HTML and CSS Reference
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Figure 10-1. A minimal site map drawn as a flow chart
The real point of drawing a site map is to get you to think about organization and how to reach one page
from another. Think about how your visitors will find their way to the content they need and how you can
guide them along the shortest route.
Stage 2: Design
Everything to this point has been centered around discovery and planning, and the next stage is the point
at which ideas begin to take tangible shape. Preparation is a huge part of the design process, but now it's
time to put that plan into action and let the creative juices flow. As always, think about your users—what
will they see, read, or hear, how will they interact, and how will the site respond to the users' needs and
actions? Figuring that out is what designers do; design is making a plan for a sensory experience.
Explore your site map and identify the different types of pages your site will need and what components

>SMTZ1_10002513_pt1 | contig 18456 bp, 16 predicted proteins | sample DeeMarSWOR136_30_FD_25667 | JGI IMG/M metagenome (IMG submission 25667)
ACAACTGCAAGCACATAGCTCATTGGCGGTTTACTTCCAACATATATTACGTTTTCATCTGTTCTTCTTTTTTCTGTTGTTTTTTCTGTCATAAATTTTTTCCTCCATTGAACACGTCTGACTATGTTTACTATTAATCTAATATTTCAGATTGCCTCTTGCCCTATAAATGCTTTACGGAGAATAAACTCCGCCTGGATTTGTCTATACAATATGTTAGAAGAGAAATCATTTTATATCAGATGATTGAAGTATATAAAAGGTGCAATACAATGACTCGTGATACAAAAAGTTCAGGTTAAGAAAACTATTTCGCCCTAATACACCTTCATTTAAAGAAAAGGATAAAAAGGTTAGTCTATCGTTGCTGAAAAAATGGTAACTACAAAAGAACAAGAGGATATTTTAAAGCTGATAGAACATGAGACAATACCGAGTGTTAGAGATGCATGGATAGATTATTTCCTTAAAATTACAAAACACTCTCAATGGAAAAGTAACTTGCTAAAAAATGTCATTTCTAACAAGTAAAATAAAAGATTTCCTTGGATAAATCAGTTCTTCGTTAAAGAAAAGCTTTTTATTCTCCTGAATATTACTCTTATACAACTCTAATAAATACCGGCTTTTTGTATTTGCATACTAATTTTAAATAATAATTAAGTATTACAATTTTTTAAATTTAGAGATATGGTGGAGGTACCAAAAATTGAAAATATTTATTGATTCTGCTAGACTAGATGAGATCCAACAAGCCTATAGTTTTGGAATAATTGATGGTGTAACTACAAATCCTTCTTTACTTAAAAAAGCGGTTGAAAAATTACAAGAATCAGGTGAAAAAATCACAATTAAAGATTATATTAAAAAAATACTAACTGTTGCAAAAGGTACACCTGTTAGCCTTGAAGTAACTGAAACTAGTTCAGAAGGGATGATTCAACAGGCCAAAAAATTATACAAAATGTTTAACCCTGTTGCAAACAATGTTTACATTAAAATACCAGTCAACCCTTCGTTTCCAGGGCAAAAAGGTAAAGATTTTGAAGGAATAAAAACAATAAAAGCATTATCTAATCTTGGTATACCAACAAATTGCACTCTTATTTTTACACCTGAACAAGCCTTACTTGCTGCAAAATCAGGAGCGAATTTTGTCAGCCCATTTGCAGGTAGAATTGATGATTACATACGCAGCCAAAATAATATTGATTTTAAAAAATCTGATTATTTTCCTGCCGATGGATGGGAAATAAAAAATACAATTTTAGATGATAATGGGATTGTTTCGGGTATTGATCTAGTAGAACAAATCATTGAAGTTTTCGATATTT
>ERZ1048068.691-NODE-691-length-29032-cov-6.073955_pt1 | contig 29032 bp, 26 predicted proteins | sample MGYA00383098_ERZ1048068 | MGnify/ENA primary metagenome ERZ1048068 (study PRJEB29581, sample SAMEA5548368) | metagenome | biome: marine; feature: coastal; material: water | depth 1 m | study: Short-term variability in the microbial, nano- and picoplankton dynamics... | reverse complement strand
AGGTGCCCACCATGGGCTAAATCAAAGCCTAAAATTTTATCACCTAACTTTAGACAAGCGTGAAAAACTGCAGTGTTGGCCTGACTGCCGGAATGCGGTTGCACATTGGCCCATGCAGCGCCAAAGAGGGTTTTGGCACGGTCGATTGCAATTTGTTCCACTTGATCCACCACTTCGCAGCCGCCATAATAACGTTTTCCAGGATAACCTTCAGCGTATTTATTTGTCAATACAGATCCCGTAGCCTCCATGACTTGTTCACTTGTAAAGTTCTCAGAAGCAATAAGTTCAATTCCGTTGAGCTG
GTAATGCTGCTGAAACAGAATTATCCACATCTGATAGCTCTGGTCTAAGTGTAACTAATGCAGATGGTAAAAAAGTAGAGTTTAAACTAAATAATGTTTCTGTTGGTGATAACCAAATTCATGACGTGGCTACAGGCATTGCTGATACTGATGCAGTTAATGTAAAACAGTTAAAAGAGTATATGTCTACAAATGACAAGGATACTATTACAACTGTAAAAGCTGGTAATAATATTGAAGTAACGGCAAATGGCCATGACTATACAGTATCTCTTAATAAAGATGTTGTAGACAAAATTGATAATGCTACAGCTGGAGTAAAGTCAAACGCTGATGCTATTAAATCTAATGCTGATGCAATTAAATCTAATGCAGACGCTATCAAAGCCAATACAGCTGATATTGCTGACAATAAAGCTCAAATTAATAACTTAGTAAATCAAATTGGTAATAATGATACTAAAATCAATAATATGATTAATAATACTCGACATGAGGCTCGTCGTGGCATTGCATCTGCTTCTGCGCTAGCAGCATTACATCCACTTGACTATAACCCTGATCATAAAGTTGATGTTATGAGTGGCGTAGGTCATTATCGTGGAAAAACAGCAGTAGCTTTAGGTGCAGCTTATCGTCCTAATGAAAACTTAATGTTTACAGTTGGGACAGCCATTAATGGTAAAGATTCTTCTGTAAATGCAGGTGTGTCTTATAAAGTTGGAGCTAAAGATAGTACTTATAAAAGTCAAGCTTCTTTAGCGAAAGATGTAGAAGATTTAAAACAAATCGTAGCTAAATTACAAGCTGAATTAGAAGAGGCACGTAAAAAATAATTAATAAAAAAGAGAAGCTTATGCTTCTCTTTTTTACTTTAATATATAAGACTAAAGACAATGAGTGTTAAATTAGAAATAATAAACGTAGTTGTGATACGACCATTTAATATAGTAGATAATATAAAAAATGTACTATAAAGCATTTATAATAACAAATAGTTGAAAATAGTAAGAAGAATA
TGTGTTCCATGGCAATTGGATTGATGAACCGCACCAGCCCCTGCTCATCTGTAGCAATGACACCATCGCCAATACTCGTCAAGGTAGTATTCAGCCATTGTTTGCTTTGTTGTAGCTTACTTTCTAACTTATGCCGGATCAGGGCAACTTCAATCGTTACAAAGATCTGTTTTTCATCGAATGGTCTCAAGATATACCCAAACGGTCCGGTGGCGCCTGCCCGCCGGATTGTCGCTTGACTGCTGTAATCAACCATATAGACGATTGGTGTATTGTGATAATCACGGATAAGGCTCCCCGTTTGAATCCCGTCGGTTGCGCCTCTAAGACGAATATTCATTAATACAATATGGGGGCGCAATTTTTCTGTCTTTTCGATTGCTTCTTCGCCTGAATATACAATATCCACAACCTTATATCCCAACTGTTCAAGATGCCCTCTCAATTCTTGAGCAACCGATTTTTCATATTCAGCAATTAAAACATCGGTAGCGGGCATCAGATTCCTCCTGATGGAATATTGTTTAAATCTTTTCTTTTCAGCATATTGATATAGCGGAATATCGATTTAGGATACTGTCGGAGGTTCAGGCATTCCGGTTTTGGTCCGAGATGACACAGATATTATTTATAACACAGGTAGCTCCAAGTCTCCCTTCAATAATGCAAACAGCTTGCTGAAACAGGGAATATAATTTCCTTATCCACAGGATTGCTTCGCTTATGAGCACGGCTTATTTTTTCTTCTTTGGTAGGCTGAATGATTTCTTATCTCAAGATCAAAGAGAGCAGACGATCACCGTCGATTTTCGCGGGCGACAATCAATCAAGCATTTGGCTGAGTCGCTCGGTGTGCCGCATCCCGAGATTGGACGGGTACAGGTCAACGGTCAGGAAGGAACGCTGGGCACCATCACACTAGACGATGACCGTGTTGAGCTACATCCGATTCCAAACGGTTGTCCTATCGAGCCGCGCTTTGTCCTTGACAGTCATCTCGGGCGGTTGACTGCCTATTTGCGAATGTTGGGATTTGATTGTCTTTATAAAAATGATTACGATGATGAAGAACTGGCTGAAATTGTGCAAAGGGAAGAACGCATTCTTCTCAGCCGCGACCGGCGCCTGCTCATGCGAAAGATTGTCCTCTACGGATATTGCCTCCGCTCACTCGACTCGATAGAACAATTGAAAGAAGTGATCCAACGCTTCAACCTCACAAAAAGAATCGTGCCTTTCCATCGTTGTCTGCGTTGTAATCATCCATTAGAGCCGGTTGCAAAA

should appear on each page. Begin to think about hierarchy and what content is most important. You can
express that hierarchy of importance as a visual hierarchy , with the most vital content drawing the most
attention or taking up the most space, with less important, supporting content staying out of the way.
The wireframe is an invaluable tool for plotting the hierarchy and arrangement of elements on the page,
and for gauging how blocks of content relate to each other. It's a rough, schematic blueprint of the web
page, to act as a guide for the design and development steps that follow. Drafting wireframes is an
extension of information architecture and usually falls under the domain of user experience (UX) design or
interaction design.
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